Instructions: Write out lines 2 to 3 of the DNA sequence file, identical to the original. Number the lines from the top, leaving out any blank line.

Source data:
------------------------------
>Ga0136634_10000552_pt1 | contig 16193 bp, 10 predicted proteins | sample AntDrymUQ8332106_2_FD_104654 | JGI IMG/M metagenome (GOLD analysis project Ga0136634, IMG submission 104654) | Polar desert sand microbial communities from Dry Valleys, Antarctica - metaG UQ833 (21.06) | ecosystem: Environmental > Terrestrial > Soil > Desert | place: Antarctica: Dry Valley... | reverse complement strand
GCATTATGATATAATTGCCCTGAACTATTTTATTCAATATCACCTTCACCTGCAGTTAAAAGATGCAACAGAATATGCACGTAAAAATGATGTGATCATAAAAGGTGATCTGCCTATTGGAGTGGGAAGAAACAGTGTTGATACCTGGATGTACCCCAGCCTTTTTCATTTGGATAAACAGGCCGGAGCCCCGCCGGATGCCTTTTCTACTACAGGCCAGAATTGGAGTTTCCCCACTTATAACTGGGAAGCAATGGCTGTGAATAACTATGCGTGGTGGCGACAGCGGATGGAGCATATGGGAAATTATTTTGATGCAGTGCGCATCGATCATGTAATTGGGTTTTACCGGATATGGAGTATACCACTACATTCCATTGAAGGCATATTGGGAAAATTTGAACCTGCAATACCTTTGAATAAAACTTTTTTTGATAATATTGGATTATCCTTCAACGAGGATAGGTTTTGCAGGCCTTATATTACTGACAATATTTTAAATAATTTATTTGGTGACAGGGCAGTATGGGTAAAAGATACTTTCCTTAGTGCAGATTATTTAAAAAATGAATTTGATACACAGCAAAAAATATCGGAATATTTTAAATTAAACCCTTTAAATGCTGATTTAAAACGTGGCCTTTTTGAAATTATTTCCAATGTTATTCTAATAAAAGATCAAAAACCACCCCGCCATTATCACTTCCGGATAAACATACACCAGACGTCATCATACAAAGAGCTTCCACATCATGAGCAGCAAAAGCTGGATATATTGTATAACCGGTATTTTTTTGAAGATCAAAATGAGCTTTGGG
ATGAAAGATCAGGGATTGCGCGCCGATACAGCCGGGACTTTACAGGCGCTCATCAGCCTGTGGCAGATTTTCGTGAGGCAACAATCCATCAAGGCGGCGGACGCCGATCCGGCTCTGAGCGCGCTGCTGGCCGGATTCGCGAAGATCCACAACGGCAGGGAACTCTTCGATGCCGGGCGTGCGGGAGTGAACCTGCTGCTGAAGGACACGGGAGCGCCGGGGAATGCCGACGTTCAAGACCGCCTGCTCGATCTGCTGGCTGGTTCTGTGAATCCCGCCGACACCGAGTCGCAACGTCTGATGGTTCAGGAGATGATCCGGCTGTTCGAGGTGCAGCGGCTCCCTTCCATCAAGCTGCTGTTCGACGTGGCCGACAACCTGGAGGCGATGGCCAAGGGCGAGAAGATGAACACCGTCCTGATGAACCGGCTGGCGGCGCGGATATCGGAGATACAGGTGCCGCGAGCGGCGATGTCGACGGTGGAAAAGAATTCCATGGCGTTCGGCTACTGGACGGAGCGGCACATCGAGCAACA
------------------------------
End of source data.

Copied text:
GCATTATGATATAATTGCCCTGAACTATTTTATTCAATATCACCTTCACCTGCAGTTAAAAGATGCAACAGAATATGCACGTAAAAATGATGTGATCATAAAAGGTGATCTGCCTATTGGAGTGGGAAGAAACAGTGTTGATACCTGGATGTACCCCAGCCTTTTTCATTTGGATAAACAGGCCGGAGCCCCGCCGGATGCCTTTTCTACTACAGGCCAGAATTGGAGTTTCCCCACTTATAACTGGGAAGCAATGGCTGTGAATAACTATGCGTGGTGGCGACAGCGGATGGAGCATATGGGAAATTATTTTGATGCAGTGCGCATCGATCATGTAATTGGGTTTTACCGGATATGGAGTATACCACTACATTCCATTGAAGGCATATTGGGAAAATTTGAACCTGCAATACCTTTGAATAAAACTTTTTTTGATAATATTGGATTATCCTTCAACGAGGATAGGTTTTGCAGGCCTTATATTACTGACAATATTTTAAATAATTTATTTGGTGACAGGGCAGTATGGGTAAAAGATACTTTCCTTAGTGCAGATTATTTAAAAAATGAATTTGATACACAGCAAAAAATATCGGAATATTTTAAATTAAACCCTTTAAATGCTGATTTAAAACGTGGCCTTTTTGAAATTATTTCCAATGTTATTCTAATAAAAGATCAAAAACCACCCCGCCATTATCACTTCCGGATAAACATACACCAGACGTCATCATACAAAGAGCTTCCACATCATGAGCAGCAAAAGCTGGATATATTGTATAACCGGTATTTTTTTGAAGATCAAAATGAGCTTTGGG
ATGAAAGATCAGGGATTGCGCGCCGATACAGCCGGGACTTTACAGGCGCTCATCAGCCTGTGGCAGATTTTCGTGAGGCAACAATCCATCAAGGCGGCGGACGCCGATCCGGCTCTGAGCGCGCTGCTGGCCGGATTCGCGAAGATCCACAACGGCAGGGAACTCTTCGATGCCGGGCGTGCGGGAGTGAACCTGCTGCTGAAGGACACGGGAGCGCCGGGGAATGCCGACGTTCAAGACCGCCTGCTCGATCTGCTGGCTGGTTCTGTGAATCCCGCCGACACCGAGTCGCAACGTCTGATGGTTCAGGAGATGATCCGGCTGTTCGAGGTGCAGCGGCTCCCTTCCATCAAGCTGCTGTTCGACGTGGCCGACAACCTGGAGGCGATGGCCAAGGGCGAGAAGATGAACACCGTCCTGATGAACCGGCTGGCGGCGCGGATATCGGAGATACAGGTGCCGCGAGCGGCGATGTCGACGGTGGAAAAGAATTCCATGGCGTTCGGCTACTGGACGGAGCGGCACATCGAGCAACA